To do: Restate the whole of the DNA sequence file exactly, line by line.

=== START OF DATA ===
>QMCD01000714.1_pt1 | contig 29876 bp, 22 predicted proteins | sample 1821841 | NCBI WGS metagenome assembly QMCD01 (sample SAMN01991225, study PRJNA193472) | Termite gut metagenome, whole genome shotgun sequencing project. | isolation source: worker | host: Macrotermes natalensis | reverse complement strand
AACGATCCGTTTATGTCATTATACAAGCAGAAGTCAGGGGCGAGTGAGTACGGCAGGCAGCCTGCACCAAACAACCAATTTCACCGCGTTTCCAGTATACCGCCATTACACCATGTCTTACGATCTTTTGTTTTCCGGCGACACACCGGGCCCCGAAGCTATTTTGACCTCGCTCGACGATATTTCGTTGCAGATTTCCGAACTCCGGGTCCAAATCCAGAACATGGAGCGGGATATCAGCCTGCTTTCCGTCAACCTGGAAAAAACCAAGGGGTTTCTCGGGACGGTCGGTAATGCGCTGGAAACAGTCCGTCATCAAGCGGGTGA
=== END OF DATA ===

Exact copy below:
>QMCD01000714.1_pt1 | contig 29876 bp, 22 predicted proteins | sample 1821841 | NCBI WGS metagenome assembly QMCD01 (sample SAMN01991225, study PRJNA193472) | Termite gut metagenome, whole genome shotgun sequencing project. | isolation source: worker | host: Macrotermes natalensis | reverse complement strand
AACGATCCGTTTATGTCATTATACAAGCAGAAGTCAGGGGCGAGTGAGTACGGCAGGCAGCCTGCACCAAACAACCAATTTCACCGCGTTTCCAGTATACCGCCATTACACCATGTCTTACGATCTTTTGTTTTCCGGCGACACACCGGGCCCCGAAGCTATTTTGACCTCGCTCGACGATATTTCGTTGCAGATTTCCGAACTCCGGGTCCAAATCCAGAACATGGAGCGGGATATCAGCCTGCTTTCCGTCAACCTGGAAAAAACCAAGGGGTTTCTCGGGACGGTCGGTAATGCGCTGGAAACAGTCCGTCATCAAGCGGGTGA